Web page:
The 84 Month Car Loan Is Alive And Well

Douglas A. McIntyre

Despite warnings car loans which extend longer than many people own a car cause repayment problems, the 84 month car loan is alive and well. That is seven years of payments often at a relatively high interest rate.

Among the companies which offers these loans is General Motors Company (NYSE: GM), America’s largest car manufacturer. GM’s financial arm even has a calculator to show people how much they can afford.

An 84 month loan does primarily one thing for people. It lets them buy cars which might be outside their price ranges because payments are smaller than on loans of shorter durations. This in turn raises the issue of why people can buy a car they might not be able to afford with a normal loan of two to five months. The answer can be unsettling.

Among the problems an 84 month loans can pose is that almost no car comes with a seven-year warranty. A car with severe repair problems may be off the road weeks. And, at that point, an owner could be faced with high repair costs.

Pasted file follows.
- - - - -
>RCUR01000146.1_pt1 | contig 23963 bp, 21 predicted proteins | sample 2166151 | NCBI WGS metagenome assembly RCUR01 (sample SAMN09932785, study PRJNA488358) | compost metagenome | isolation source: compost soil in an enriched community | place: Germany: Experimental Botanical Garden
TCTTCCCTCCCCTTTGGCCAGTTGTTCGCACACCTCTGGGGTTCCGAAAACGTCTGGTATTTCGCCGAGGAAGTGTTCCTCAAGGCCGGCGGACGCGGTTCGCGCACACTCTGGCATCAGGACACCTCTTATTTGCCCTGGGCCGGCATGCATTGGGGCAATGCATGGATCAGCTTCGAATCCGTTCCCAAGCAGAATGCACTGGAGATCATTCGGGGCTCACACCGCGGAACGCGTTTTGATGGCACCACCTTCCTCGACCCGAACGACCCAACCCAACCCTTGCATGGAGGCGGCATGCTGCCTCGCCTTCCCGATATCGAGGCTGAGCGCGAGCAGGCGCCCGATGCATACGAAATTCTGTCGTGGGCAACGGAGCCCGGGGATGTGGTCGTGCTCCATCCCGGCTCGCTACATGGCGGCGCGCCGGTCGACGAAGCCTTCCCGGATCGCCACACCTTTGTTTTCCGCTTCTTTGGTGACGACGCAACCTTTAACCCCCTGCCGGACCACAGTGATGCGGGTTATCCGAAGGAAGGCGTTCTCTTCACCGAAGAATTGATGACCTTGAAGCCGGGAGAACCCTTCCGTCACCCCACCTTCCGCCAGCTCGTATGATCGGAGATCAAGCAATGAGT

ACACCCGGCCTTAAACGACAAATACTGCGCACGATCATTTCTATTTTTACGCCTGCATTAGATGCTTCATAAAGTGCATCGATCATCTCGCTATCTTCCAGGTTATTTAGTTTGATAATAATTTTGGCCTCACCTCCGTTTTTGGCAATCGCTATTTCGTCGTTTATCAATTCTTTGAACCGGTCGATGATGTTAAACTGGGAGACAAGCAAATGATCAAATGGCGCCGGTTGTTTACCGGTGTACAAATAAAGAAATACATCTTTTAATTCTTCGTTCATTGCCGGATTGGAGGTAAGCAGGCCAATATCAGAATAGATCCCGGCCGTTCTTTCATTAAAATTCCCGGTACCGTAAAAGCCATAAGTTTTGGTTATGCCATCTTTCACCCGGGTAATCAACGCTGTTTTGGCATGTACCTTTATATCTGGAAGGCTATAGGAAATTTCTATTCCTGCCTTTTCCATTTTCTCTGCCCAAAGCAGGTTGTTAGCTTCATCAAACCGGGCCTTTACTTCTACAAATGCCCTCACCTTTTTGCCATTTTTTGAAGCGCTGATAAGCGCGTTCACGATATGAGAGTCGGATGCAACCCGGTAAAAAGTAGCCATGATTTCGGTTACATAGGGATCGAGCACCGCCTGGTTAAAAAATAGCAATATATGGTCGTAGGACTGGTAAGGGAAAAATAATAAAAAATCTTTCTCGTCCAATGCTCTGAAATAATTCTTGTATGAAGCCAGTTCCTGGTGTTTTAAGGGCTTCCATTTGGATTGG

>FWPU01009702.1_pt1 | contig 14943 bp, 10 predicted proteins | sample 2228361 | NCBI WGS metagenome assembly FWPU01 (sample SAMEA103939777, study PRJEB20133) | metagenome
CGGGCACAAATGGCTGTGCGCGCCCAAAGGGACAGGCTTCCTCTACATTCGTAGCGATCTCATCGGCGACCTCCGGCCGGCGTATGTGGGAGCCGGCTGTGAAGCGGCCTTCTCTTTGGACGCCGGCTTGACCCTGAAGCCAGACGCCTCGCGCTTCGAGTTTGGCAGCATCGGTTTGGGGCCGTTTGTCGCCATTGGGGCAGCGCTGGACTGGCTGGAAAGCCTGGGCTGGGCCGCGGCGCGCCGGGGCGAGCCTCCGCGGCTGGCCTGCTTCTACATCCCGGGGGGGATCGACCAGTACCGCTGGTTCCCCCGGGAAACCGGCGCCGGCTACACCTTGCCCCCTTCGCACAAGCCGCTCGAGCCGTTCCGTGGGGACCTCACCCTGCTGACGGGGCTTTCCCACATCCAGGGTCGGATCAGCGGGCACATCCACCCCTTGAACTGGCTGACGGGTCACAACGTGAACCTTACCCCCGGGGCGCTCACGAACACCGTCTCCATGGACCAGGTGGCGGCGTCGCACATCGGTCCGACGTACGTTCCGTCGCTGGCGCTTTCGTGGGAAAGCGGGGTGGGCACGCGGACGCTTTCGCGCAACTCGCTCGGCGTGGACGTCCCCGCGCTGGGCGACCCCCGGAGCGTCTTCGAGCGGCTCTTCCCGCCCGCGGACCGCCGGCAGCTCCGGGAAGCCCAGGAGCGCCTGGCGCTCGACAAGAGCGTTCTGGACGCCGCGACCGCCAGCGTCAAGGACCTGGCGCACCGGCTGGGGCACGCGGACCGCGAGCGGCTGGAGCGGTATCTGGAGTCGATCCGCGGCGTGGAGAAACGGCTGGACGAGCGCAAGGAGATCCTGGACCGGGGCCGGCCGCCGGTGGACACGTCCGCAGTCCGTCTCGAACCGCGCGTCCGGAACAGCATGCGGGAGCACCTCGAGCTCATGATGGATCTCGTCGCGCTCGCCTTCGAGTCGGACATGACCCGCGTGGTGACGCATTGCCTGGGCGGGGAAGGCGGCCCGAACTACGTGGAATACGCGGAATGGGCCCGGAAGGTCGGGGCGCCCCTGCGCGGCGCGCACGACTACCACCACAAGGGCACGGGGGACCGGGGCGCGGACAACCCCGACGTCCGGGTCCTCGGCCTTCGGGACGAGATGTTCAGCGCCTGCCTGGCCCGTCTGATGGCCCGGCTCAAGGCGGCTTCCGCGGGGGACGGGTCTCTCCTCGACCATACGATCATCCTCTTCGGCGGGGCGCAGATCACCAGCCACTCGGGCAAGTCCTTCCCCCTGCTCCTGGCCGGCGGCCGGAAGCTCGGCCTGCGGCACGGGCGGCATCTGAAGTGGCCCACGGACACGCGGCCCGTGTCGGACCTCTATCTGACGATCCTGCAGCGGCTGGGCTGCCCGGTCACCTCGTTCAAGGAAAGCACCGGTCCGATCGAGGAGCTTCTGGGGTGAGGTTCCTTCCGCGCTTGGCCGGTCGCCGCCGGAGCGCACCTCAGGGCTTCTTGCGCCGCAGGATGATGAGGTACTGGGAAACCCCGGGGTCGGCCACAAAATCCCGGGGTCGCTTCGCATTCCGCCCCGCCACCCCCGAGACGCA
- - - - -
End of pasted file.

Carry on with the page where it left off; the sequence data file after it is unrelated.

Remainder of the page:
And, as Lending Tree has pointed out, there is another major challenge:

Many car dealers and consumers focus on the car payment when they’re buying a new car. Based on that fact, you may be talked into a luxury sedan with a similar car payment using a seven-year loan even if you were originally planning on buying an entry level sedan using a five-year loan. The payments may end up similar on both vehicles, but you’ll be making those payments for an extra two years on the luxury sedan. That move may come back to bite you when you are ready to move on to your next car before the seven-year loan is paid off.

And, that is the purpose of these loans. It is to sell people cars that, under most circumstances, they could not afford.